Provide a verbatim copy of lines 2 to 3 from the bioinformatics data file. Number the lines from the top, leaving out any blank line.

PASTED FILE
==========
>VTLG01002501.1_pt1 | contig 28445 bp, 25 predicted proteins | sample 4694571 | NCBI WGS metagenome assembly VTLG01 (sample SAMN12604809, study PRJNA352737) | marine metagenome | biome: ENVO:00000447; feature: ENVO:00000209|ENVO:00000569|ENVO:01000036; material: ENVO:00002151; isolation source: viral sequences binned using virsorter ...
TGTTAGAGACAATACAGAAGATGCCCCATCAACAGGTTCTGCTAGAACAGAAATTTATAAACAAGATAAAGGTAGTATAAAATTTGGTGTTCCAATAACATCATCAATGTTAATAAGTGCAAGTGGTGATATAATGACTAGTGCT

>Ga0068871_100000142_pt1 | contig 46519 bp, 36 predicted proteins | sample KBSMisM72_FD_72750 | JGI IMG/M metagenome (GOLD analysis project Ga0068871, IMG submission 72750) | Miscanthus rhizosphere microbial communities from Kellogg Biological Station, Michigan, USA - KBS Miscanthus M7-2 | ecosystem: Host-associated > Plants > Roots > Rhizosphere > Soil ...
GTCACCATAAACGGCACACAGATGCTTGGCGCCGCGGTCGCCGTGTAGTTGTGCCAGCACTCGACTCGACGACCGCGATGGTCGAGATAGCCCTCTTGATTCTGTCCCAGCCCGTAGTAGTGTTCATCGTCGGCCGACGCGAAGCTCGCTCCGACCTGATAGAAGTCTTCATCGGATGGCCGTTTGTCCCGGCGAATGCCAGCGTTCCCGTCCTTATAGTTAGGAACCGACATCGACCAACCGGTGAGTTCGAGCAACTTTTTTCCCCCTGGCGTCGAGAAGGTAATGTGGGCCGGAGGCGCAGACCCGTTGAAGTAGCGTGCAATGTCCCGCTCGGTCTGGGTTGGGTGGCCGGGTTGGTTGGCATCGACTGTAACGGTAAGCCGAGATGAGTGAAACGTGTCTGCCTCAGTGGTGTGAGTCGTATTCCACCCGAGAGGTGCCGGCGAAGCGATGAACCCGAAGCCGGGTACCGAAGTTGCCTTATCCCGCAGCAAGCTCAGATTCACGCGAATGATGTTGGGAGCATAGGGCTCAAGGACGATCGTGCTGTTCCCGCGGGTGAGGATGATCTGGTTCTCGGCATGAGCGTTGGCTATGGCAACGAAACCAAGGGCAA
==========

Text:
TGTTAGAGACAATACAGAAGATGCCCCATCAACAGGTTCTGCTAGAACAGAAATTTATAAACAAGATAAAGGTAGTATAAAATTTGGTGTTCCAATAACATCATCAATGTTAATAAGTGCAAGTGGTGATATAATGACTAGTGCT

>Ga0068871_100000142_pt1 | contig 46519 bp, 36 predicted proteins | sample KBSMisM72_FD_72750 | JGI IMG/M metagenome (GOLD analysis project Ga0068871, IMG submission 72750) | Miscanthus rhizosphere microbial communities from Kellogg Biological Station, Michigan, USA - KBS Miscanthus M7-2 | ecosystem: Host-associated > Plants > Roots > Rhizosphere > Soil ...